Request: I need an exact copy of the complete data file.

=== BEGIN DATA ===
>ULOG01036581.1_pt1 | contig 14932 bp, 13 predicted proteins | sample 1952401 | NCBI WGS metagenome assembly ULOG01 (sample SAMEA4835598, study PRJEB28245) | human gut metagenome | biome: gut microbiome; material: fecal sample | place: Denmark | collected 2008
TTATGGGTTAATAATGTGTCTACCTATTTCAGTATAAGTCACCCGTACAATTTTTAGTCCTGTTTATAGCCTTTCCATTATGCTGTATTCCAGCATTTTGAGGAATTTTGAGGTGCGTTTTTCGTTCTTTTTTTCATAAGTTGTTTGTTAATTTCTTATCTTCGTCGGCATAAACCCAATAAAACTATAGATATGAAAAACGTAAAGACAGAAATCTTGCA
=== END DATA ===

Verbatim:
>ULOG01036581.1_pt1 | contig 14932 bp, 13 predicted proteins | sample 1952401 | NCBI WGS metagenome assembly ULOG01 (sample SAMEA4835598, study PRJEB28245) | human gut metagenome | biome: gut microbiome; material: fecal sample | place: Denmark | collected 2008
TTATGGGTTAATAATGTGTCTACCTATTTCAGTATAAGTCACCCGTACAATTTTTAGTCCTGTTTATAGCCTTTCCATTATGCTGTATTCCAGCATTTTGAGGAATTTTGAGGTGCGTTTTTCGTTCTTTTTTTCATAAGTTGTTTGTTAATTTCTTATCTTCGTCGGCATAAACCCAATAAAACTATAGATATGAAAAACGTAAAGACAGAAATCTTGCA